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Wrong Patricia deGogorza?

Patricia deGogorza

Teacher

University of Vermont

HQ Phone:  (802) 847-8200

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I agree to the Terms of Service and Privacy Policy. I understand that I will receive a subscription to ZoomInfo Community Edition at no charge in exchange for downloading and installing the ZoomInfo Contact Contributor utility which, among other features, involves sharing my business contacts as well as headers and signature blocks from emails that I receive.

University of Vermont

111 Colchester Avenue

Burlington, Vermont,05401

United States

Company Description

We are the tertiary referral center for Vermont, areas of New Hampshire, and upstate New York. Our patients represent the entire range of socioeconomic diversity and we serve large refugee populations from Africa, Eastern Europe, Southeast Asia, and the Balkan...more

Web References(1 Total References)


Times Argus

www.timesargus.com [cached]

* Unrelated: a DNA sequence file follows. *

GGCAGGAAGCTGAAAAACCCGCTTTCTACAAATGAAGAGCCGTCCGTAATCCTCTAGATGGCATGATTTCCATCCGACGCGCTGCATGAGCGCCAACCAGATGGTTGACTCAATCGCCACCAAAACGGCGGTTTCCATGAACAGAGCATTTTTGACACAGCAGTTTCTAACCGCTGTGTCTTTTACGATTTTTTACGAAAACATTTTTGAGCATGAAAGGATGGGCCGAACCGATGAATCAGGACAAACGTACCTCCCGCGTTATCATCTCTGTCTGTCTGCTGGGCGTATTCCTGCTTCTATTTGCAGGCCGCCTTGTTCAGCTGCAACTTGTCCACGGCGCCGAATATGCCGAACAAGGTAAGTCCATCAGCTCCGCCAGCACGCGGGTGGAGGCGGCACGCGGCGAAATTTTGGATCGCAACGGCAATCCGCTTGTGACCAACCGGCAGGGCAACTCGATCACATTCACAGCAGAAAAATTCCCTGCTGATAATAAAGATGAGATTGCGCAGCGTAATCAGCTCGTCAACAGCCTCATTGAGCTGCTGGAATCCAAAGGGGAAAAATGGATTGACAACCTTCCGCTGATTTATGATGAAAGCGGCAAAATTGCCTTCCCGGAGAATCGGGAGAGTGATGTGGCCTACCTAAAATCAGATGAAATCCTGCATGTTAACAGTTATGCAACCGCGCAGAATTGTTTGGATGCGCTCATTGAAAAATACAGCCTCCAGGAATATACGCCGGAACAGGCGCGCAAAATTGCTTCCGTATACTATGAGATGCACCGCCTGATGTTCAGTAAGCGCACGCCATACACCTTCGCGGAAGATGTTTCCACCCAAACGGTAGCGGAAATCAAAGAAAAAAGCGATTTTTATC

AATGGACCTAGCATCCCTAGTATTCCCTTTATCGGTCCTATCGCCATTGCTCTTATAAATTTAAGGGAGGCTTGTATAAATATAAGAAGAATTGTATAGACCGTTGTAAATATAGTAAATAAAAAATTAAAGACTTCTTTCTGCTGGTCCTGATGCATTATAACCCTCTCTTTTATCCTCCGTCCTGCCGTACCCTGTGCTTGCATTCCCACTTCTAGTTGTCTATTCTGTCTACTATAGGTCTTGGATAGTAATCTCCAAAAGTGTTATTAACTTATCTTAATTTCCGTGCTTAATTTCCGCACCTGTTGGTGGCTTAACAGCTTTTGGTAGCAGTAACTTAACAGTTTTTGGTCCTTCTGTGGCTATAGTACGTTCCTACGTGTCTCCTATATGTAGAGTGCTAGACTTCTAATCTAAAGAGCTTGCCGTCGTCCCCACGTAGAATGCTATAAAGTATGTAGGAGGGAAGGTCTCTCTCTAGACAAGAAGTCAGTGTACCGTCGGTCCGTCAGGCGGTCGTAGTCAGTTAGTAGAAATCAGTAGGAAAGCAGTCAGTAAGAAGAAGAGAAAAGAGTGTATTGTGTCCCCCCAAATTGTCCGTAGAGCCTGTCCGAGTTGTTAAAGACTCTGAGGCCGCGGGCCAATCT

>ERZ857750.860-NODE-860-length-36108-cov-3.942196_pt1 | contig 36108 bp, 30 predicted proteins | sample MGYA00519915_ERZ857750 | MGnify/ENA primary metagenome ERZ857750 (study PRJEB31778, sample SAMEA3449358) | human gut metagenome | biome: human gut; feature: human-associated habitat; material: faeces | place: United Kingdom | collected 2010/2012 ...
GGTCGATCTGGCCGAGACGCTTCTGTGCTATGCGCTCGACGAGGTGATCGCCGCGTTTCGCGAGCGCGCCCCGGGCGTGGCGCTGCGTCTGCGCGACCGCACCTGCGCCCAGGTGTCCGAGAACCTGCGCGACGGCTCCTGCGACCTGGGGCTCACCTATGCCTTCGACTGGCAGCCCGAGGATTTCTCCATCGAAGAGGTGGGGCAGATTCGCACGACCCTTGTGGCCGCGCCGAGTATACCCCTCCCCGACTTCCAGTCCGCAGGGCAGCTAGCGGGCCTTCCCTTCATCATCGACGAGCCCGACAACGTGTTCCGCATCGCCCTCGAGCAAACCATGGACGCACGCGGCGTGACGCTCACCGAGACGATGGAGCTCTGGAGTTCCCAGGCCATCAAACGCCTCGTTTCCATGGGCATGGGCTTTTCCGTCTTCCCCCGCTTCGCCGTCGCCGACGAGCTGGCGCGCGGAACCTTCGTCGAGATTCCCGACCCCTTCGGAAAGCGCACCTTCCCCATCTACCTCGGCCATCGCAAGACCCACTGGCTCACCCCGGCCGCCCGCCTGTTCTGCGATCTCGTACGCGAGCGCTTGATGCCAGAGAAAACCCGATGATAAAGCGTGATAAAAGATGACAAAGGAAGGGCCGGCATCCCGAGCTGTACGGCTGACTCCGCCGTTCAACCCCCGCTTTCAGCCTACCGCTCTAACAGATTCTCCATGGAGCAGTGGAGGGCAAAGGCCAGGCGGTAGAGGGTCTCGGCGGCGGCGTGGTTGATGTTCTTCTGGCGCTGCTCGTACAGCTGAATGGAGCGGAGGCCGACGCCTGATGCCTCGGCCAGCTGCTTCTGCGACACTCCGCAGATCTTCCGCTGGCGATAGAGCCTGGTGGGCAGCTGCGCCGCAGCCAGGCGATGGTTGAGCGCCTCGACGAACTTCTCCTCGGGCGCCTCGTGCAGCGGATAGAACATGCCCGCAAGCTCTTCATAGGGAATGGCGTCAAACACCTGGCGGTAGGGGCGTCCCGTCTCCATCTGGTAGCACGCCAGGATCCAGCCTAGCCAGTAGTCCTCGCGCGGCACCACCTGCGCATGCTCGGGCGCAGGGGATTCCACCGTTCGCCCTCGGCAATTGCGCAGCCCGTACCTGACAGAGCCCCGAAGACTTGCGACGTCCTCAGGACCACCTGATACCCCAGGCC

Patricia deGogorza: Master of contradictionsTimes ArgusPatricia deGogorza: Master of contradictions"Patricia deGogorza: Sculptures for a New Year" is on view at the Julian Scott Memorial Gallery at the Dibden Center for the Arts at Johnson State College through Feb. 5.Patricia deGogorza's magnificent wooden sculptures are full of contradictions.The forms seem simple, but they're really sophisticated multi-faceted objects.Her carving isn't fussy or overpolished, and yet the sculptures are beautifully made.The shapes tend toward abstraction, but they often include the most difficult sort of representational imagery - variations on the human face.All this is to say, deGogorza is a master of the medium, and for the first time in years she has embarked on not just one but two, almost simultaneous solo exhibitions.She is showing her work at a private gallery in Northampton, Mass., this month, and there is an extensive display of her sculptures, monoprints, charcoal sketches and watercolors at Johnson State College through Feb. 5.DeGogorza is a pioneering Vermont artist and teacher who has had an incalculable impact on the state's art scene.Her first visual language was printmaking, and she began making her bold rough-hewn forms when she came to Vermont in 1964 with her husband, abstract expressionist James Gahagan.The pair founded their own fine art school in the early 1970s, which lasted about three years.Afterward, Gahagan and deGogorza continued to exert their influence on Vermont artists, Gahagan as chair of the art department at Goddard College, and deGogorza as a teacher at the Vermont Studio Center, Goddard College, the University of Vermont, Studio Place Arts, and the Carving Studio & Sculpture Center.Afterward, Gahagan and deGogorza continued to exert their influence on Vermont artists, Gahagan as chair of the art department at Goddard College, and deGogorza as a teacher at the Vermont Studio Center, Goddard College, the University of Vermont, Studio Place Arts, and the Carving Studio & Sculpture Center."I do sculpture to find things out, not to assert things," deGogorza says.But like all of deGogorza's sculptures, there isn't a front and back to the form, merely a front and a front."Art is almost an abstraction, and it has references, too," DeGogorza says.In another departure from convention, deGogorza often paints her sculptures as a way of manipulating planes, often using color to create optical illusions that enhance aspects of a given piece.She sees the colored portions of a sculpture as separate planes.She also creates voids in large sculptures that serve the same purpose: they deceive the eye into thinking that a hole or negative space is a part of the sculpture.DeGogorza is so confident in her work that these experiments are masterfully executed - part of her sensual rather than cerebral artistic vision.


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